NB: Occasionally I criticize the decision of some authors to omit the names of narrator characters. Here is one case where the omission of the narrator’s name makes perfect sense.
“Macy Minnot’s Last Christmas on Dione, Ring Racing, Fiddler’s Green, the Potter’s Garden” by Paul McAuley
Mai Kumal makes the journey to the Saturn moon Dione after the death there of the father she hasn’t seen in fourteen years, since he left Earth. She’s glad that she did, that she got to know him again and posthumously share his work. It seems that on Dione he became a renowned potter and sculptor, a common practice there.
There was no wind here. No rain. Just a constant faint infalling of meteoritic dust and microscopic ice particles from the geysers of Enceladus. Everything unchanging under the weak glare of the sun and the black sky, like a stage in an abandoned theatre. Mai began to understand the strangeness of this little world. A frozen ocean wrapped around a rocky core, shaped by catastrophes that predated life on Earth. A stark geology empty of any human meaning. Hence the sculptures, she supposed. An attempt to humanise the inhuman.
This one is essentially a travelogue, a tour of a fascinating place and the way humans have adapted it and adapted to it. The title alludes to several of the local tales and legends that she hears there. There’s an important lesson as well – to let old grudges fade away.
“Safety Tests” by Kristine Kathryn Rusch
Devlin works for Licensing and Regulation, i.e., the Department of Space Vehicles, a job more stressful than it might seem because an incompetent space pilot can pose a hazard to the entire station as well as the tester in the cockpit. It could be said that Devlin is burned out.
Which, considering the stupidity that walks through our door, stupidity that has had one year of classwork, five written tests (minimum score: 80%), 500 hours simulation, 300 hours hands-on training with an instructor, and one solo journey that consists mostly of leaving the space station’s test bay, circling the instruction area, returning to the bay, and landing correctly at the same dock the ship had vacated probably ten minutes before.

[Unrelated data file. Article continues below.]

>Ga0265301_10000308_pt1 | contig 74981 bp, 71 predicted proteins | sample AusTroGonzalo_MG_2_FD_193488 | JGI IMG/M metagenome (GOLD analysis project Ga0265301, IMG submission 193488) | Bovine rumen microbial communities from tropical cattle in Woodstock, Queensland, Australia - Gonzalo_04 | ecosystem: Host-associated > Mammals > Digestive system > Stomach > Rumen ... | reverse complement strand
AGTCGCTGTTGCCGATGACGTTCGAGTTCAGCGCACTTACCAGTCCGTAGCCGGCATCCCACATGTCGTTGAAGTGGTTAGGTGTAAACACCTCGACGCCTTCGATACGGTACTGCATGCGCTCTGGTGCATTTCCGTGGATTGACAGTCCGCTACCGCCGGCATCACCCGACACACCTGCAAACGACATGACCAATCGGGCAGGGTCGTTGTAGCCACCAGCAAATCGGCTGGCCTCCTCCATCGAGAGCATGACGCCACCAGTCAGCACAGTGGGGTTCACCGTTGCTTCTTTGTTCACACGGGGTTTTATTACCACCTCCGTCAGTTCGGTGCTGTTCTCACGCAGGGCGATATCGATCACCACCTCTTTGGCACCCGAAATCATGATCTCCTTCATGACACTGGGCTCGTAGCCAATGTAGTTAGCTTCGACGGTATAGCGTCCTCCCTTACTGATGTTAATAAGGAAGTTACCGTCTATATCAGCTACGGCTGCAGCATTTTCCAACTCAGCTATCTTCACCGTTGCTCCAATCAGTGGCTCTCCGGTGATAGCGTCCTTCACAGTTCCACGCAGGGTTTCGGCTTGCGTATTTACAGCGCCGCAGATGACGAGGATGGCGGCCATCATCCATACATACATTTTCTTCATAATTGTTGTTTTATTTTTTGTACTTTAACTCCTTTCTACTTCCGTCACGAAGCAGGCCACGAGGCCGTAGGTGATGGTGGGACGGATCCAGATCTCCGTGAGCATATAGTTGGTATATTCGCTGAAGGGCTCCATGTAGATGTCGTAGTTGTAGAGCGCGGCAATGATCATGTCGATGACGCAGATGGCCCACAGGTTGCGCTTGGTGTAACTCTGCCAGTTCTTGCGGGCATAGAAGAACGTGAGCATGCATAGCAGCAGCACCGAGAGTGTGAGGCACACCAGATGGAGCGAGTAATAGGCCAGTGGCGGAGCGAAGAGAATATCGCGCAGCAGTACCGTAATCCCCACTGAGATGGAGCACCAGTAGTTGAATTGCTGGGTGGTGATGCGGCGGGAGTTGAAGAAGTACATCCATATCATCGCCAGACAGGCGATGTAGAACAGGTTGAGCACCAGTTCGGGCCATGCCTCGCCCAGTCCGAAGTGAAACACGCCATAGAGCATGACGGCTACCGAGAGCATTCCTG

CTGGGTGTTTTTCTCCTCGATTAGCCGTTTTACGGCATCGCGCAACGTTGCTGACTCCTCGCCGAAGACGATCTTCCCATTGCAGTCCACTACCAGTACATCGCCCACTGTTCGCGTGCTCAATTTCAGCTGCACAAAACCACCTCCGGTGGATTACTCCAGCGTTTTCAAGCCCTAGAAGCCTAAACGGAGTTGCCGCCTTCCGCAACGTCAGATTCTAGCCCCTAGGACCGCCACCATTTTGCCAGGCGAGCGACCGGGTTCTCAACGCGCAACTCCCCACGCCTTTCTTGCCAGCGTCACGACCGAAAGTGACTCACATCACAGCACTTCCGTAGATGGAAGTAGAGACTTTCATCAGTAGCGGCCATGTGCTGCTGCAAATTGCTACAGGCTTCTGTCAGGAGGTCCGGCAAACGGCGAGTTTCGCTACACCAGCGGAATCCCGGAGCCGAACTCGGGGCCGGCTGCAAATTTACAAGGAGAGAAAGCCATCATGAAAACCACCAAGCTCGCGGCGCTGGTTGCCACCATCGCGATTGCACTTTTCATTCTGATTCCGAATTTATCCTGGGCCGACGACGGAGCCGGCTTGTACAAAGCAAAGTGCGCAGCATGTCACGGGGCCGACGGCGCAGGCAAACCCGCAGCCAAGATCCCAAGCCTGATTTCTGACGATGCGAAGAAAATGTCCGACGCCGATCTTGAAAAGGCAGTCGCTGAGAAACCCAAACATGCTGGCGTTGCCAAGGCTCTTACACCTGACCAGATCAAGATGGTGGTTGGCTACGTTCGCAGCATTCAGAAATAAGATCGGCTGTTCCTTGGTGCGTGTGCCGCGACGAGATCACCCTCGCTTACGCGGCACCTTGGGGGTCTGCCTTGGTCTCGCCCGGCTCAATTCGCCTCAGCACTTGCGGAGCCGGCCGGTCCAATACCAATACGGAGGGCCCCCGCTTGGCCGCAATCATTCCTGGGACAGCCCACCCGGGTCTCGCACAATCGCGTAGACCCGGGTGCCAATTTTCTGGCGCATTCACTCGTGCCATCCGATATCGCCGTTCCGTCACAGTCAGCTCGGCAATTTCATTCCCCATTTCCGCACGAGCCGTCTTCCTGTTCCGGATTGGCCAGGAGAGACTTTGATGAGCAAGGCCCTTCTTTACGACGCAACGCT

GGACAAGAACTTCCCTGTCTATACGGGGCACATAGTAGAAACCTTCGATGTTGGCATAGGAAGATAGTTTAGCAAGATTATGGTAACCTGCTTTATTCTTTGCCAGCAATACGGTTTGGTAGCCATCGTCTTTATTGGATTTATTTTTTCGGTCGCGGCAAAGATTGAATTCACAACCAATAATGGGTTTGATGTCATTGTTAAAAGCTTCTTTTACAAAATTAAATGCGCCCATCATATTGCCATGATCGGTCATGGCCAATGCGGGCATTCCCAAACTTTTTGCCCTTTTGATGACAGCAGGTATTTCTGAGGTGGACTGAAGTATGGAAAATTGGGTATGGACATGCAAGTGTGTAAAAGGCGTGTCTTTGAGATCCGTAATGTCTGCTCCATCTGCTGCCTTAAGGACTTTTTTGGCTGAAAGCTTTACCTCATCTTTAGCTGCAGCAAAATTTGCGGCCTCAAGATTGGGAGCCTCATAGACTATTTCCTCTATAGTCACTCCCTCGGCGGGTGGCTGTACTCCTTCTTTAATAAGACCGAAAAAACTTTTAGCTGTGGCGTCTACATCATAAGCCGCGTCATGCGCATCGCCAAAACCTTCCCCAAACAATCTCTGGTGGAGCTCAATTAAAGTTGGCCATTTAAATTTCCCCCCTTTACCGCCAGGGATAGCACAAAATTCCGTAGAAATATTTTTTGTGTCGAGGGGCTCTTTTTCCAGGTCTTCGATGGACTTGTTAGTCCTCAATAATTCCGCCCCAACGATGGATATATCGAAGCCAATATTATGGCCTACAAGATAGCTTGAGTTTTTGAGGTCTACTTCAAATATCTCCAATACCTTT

But there’s stupidity, and there’s crazy.
A lot of neat details here, as Devlin runs a bunch of different candidates through their paces, trying to discourage the unqualified, suspecting the too-apparently-qualified who are probably cheating. Devlin’s narrative is deeply toned with entertaining cynicism. Rusch pulls off a tough one, making the license tester [we’ve all met this guy] sympathetic, the regulations [stoopid rules] make sense, and the story enjoyable.
“Bricks, Sticks, Straw” by Gwyneth Jones
The Medici Mission operates robotics by remote on Jupiter’s moons, when solar storm flares. On Earth, the operators lose contact. But their remote copies remain function – more or less. Sophie wants to restore the mission by establishing contact with the orbiter. Her colleagues, on the other hand, have developed independent ambitions. Josh wants to destroy the orbiter. Cha believes he is an alien explorer. Laxmi seems to be dead. And Sophie believes there is something else out there with them.
“I’m not sure how to put this. There’s a blue dot. One could see it with the naked eye, I think, unless I’m completely misreading the data, but when I say blue, I mean of course a specific wavelength… It seems to be close at hand, another planetary satellite in this system. It even moves as if it’s as close as that. But my instruments tell me it fulfils all the conditions on which you base your search for life. Far better than, well, better than one would think possible. Unless it’s where the definition was formed.”
An interesting examination of virtual consciousness, self-aware software entities coping with crisis in different ways. There is no strictly logical connection between the human individuals and the remote presences modeled on each of them, no real way to explain how the differences manifest themselves. But they do. They are individuals. Jones’ lucid prose is always a pleasure to read.